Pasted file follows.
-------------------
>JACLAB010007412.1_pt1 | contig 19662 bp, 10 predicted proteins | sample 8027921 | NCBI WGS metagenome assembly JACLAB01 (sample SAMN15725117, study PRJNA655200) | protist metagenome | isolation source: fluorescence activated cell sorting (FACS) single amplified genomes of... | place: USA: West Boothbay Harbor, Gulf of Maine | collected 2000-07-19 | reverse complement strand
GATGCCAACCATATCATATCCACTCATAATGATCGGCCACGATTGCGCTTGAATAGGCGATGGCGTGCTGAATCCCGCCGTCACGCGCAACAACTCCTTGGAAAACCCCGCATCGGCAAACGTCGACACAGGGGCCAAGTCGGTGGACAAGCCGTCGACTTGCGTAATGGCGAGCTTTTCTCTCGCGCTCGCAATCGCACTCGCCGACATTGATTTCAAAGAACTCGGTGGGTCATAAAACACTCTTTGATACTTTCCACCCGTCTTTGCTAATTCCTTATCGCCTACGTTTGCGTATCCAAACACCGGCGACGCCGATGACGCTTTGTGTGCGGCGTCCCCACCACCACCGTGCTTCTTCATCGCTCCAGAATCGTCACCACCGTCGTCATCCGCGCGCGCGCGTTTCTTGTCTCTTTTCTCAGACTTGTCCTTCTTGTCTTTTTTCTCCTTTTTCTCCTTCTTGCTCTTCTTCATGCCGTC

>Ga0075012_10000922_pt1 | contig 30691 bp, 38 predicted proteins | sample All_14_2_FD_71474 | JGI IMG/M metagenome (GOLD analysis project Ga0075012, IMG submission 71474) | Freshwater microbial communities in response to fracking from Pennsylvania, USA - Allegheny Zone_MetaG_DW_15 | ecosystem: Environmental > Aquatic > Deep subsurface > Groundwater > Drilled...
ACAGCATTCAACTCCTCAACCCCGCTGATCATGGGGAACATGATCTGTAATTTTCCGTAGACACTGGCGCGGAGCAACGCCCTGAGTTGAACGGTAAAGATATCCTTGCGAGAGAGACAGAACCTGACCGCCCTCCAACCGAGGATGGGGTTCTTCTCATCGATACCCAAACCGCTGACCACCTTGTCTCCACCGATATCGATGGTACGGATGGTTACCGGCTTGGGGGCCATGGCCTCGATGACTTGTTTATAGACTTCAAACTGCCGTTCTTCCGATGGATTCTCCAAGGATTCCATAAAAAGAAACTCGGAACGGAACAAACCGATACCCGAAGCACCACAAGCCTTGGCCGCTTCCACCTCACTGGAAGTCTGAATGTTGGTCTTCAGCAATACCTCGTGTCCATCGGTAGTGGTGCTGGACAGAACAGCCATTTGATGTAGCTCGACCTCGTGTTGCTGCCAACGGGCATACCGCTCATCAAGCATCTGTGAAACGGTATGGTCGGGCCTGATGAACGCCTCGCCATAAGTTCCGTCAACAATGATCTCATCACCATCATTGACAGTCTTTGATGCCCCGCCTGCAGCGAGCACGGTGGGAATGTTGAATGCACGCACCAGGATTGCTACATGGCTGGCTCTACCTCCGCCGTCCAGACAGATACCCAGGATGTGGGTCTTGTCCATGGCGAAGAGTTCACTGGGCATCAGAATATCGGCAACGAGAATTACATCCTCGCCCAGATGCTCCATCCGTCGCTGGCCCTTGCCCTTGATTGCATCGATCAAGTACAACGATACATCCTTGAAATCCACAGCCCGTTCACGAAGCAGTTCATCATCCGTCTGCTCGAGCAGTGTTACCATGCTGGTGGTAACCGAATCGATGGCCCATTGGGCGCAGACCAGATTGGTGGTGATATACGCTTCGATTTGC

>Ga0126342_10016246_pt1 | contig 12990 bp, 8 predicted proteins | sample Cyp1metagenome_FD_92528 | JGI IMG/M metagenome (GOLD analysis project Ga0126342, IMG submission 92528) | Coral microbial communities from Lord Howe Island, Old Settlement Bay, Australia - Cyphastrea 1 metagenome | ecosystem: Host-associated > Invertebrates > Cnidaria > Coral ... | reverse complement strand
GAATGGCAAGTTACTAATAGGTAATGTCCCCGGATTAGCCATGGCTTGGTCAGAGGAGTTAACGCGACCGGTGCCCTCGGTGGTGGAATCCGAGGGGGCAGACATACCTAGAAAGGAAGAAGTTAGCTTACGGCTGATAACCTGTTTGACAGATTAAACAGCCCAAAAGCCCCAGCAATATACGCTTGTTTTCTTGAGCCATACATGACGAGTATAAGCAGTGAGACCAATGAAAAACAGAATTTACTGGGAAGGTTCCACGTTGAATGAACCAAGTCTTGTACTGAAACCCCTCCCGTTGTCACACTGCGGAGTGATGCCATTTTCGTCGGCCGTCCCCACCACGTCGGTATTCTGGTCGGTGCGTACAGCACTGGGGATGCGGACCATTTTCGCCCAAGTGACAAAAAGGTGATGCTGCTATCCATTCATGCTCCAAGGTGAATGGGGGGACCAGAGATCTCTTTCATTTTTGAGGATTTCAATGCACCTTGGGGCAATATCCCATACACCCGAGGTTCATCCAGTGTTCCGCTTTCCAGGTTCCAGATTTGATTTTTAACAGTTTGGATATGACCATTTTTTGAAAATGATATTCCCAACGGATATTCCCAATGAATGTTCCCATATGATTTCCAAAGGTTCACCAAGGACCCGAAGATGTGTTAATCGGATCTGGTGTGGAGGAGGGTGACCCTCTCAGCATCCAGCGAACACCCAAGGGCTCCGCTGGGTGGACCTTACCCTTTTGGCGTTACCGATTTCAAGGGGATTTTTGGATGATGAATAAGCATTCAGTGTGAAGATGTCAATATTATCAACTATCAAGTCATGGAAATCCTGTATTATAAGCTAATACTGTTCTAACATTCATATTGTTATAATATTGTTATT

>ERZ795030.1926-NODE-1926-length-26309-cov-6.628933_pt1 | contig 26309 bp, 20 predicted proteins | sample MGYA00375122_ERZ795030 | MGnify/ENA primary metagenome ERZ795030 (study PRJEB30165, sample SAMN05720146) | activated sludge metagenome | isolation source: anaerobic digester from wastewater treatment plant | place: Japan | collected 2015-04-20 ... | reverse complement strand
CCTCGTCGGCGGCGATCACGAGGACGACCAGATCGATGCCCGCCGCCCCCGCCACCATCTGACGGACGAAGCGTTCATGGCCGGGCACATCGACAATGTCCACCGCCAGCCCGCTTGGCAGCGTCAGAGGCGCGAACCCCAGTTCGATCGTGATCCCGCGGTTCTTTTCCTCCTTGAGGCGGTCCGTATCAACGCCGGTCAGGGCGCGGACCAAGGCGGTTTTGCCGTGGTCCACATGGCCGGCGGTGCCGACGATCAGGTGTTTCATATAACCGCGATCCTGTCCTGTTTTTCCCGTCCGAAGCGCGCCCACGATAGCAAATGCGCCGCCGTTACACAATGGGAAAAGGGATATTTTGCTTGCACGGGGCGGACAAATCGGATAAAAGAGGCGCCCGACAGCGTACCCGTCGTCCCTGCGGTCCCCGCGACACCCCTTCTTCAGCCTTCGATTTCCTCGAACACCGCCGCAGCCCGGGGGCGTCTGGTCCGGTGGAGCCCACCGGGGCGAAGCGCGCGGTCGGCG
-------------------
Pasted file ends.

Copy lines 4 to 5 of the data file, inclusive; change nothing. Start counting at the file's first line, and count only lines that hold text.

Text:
ACAGCATTCAACTCCTCAACCCCGCTGATCATGGGGAACATGATCTGTAATTTTCCGTAGACACTGGCGCGGAGCAACGCCCTGAGTTGAACGGTAAAGATATCCTTGCGAGAGAGACAGAACCTGACCGCCCTCCAACCGAGGATGGGGTTCTTCTCATCGATACCCAAACCGCTGACCACCTTGTCTCCACCGATATCGATGGTACGGATGGTTACCGGCTTGGGGGCCATGGCCTCGATGACTTGTTTATAGACTTCAAACTGCCGTTCTTCCGATGGATTCTCCAAGGATTCCATAAAAAGAAACTCGGAACGGAACAAACCGATACCCGAAGCACCACAAGCCTTGGCCGCTTCCACCTCACTGGAAGTCTGAATGTTGGTCTTCAGCAATACCTCGTGTCCATCGGTAGTGGTGCTGGACAGAACAGCCATTTGATGTAGCTCGACCTCGTGTTGCTGCCAACGGGCATACCGCTCATCAAGCATCTGTGAAACGGTATGGTCGGGCCTGATGAACGCCTCGCCATAAGTTCCGTCAACAATGATCTCATCACCATCATTGACAGTCTTTGATGCCCCGCCTGCAGCGAGCACGGTGGGAATGTTGAATGCACGCACCAGGATTGCTACATGGCTGGCTCTACCTCCGCCGTCCAGACAGATACCCAGGATGTGGGTCTTGTCCATGGCGAAGAGTTCACTGGGCATCAGAATATCGGCAACGAGAATTACATCCTCGCCCAGATGCTCCATCCGTCGCTGGCCCTTGCCCTTGATTGCATCGATCAAGTACAACGATACATCCTTGAAATCCACAGCCCGTTCACGAAGCAGTTCATCATCCGTCTGCTCGAGCAGTGTTACCATGCTGGTGGTAACCGAATCGATGGCCCATTGGGCGCAGACCAGATTGGTGGTGATATACGCTTCGATTTGC

>Ga0126342_10016246_pt1 | contig 12990 bp, 8 predicted proteins | sample Cyp1metagenome_FD_92528 | JGI IMG/M metagenome (GOLD analysis project Ga0126342, IMG submission 92528) | Coral microbial communities from Lord Howe Island, Old Settlement Bay, Australia - Cyphastrea 1 metagenome | ecosystem: Host-associated > Invertebrates > Cnidaria > Coral ... | reverse complement strand